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Mick Schumacher Planting Seeds in Monroe County

WOODSFIELD – Monroe County Commissioner Mick Schumacher is involved with a multitude of projects aimed at helping the community.

He is a Woodsfield resident who has worked at Conalco/Ormet for more than 28 years. He has been in office for three nonconsecutive terms.

“I just want to leave things better than we found them. I think we should all try to live like that, even if it’s a small thing like picking up trash or providing educational experiences for people in the community,” he said, adding his upbringing instilled those values.

“There were five kids on our family and we worked all the time. We were raised Catholic and went to Catholic school, and we didn’t play a lot growing up. We were busy, and we learned that if we wanted anything we had to work for it,” he said.

“I enjoy working with what I call quality of life and preservation projects. I have worked with local non-profit organizations around the county through partnerships and special projects like the Broken Timber Outdoor Educational Program, The Redskin Ready After-school Program, Rally for Life, the Deb Schumacher Alzheimer Foundation, and educational programs presented through the Monroe County Historical Society and the Monroe Arts Council,” he said.

Deb Schumacher is his sister-in-law, diagnosed with early-onset Alzeimers. She passed away in 2020, the day before Valentine’s Day. Schumacher added the foundation in partnership through Ohio State University. Raised closed to $200,000 since starting.

He is president of the Monroe Arts Council and vice president of the Monroe County Historical Society. These organizations are not only active in programming and educational experiences but also building preservation projects such as the Parry Museum and park, The Buchanan Chapel and the Monroe Theatre.

Along with preservation of buildings, he has been involved with other preservation projects such as organizing the digitalization of county newspaper publications and research of the performances and history of the Monroe Theatre.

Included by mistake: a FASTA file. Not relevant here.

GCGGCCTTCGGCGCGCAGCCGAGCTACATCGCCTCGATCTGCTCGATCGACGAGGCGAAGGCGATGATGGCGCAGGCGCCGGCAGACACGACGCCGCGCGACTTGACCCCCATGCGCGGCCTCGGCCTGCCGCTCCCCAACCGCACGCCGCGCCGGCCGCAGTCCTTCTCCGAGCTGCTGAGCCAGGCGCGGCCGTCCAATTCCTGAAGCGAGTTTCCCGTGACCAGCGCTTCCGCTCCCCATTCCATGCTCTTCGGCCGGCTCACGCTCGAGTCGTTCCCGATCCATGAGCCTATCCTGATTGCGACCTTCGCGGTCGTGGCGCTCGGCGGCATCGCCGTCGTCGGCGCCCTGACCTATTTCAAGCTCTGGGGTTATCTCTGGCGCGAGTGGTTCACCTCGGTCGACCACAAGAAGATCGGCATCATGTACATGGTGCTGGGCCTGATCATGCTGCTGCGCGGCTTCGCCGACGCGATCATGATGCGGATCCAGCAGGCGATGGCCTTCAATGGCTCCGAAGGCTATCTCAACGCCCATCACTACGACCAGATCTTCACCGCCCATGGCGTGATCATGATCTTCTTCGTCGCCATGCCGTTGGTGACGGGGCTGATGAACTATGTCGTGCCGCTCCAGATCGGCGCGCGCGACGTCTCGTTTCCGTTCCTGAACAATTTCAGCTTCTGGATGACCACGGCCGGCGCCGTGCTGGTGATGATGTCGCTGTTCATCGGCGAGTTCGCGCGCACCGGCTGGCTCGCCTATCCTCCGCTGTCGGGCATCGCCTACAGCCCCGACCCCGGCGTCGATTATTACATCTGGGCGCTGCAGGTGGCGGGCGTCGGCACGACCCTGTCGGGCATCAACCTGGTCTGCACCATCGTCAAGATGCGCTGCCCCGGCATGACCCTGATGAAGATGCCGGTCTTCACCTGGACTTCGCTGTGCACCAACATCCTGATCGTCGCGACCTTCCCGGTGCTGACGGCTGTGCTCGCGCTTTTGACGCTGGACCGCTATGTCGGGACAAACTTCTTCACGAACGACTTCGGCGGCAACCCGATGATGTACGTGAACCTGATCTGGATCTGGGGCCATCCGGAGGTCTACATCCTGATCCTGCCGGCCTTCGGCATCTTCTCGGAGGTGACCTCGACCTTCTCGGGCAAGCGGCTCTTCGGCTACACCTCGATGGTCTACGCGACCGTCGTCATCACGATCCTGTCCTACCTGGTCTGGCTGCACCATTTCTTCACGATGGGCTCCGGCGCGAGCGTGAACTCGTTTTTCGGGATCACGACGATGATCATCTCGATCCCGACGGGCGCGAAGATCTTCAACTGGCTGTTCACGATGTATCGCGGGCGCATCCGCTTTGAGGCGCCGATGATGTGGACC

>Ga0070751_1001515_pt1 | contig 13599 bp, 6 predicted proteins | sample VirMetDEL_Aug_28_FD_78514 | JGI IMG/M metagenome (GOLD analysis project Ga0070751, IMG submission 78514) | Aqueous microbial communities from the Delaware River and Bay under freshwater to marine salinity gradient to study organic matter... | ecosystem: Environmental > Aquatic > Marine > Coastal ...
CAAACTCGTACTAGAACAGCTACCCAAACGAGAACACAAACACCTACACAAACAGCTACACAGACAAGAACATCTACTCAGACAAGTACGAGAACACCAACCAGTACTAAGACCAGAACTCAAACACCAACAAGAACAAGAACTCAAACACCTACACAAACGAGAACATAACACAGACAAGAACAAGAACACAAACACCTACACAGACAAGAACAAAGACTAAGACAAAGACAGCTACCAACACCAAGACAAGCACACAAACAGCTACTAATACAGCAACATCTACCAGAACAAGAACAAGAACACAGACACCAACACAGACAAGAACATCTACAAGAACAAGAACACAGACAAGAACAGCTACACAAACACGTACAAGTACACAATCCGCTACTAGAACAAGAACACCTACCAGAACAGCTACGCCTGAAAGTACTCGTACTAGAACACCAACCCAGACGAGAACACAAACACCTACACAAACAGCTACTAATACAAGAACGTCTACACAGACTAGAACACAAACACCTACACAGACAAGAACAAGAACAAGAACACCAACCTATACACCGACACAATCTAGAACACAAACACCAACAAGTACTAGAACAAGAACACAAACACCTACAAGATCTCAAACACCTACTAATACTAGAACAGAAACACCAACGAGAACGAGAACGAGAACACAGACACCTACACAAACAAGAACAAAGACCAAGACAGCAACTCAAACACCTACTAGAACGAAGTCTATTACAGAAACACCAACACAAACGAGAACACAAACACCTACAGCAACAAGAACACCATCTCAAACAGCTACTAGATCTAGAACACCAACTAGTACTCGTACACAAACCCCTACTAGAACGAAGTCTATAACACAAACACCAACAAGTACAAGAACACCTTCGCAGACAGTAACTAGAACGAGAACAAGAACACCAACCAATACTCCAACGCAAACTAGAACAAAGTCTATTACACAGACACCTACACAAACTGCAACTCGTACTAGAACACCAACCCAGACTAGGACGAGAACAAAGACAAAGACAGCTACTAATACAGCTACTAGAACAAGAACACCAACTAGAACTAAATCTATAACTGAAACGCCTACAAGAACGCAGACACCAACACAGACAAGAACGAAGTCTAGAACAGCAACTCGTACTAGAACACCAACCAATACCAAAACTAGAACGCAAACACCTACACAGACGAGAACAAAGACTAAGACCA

He said the theatre has been an opportunity to help the community on many levels including cultural enrichment, providing community entertainment with bands and movies and a community space, as well as an opportunity to raise funds for worthwhile causes.

Currently, he is helping plan a benefit for a boy who had a burn incident. The theatre is also albe to raise financial help for people in cancer treatment or therapy.

“Whenever we can do things like that, we can give back and partner with other organizations. In a small area, if you’re not partnering, nobody’s going to make it. We have to work together.”

However, simple entertainment and escape cannot be undervalued.

“Everything in the world’s upside down or so it seems. People have been coming to the theater for an evening or an afternoon, and for two hours out of the day they find a sanctuary of sorts. They listen to some old country music and it’s like they’ve gone back in time. For a short period of time, the rest of the world doesn’t matter, and that gives me a lot of satisfaction.”

Tourism is under the umbrella of the Monroe Arts Council. I have helped to organize county-wide litter cleanups and beautification projects such as the islands in the Woodsfield square which is the intersection of two Historic Byways. I work on advertising opportunities, as funding will allow, promoting Monroe County regionally. I belong to several regional tourism groups where we learn from each other and support our areas regionally.

He is also on the Monroe County Foundation for Appalachian Ohio, working to build a financial portfolio which funds local scholarships and grant opportunities for local non-profit organizations which not only benefits them today but well into the future.

“As a runner, I have been involved in the Woodsfield Run for Kids for over twenty years,” he said. “This run has raised close to a million dollars for local children needing financial assistance at Children’s Hospitals.

“As a commissioner, I have been involved with quality of life issues like providing assistance for water/sewer projects throughout the county, our senior programs, veteran’s programs and services, rebuilding the Historic Knowlton Covered Bridge and post-secondary educational opportunities,” he said.

He noted the commissioners purchased the former SafeAuto building at the industrial park.

“Our goal is to have a multi-generational activity center and community center where kids and seniors and various people can come out and share in the community together rather than separating younger people and older people,” he said. “We all learn from each other, and we think it’s a great opportunity to allow the kids to learn from our seniors.”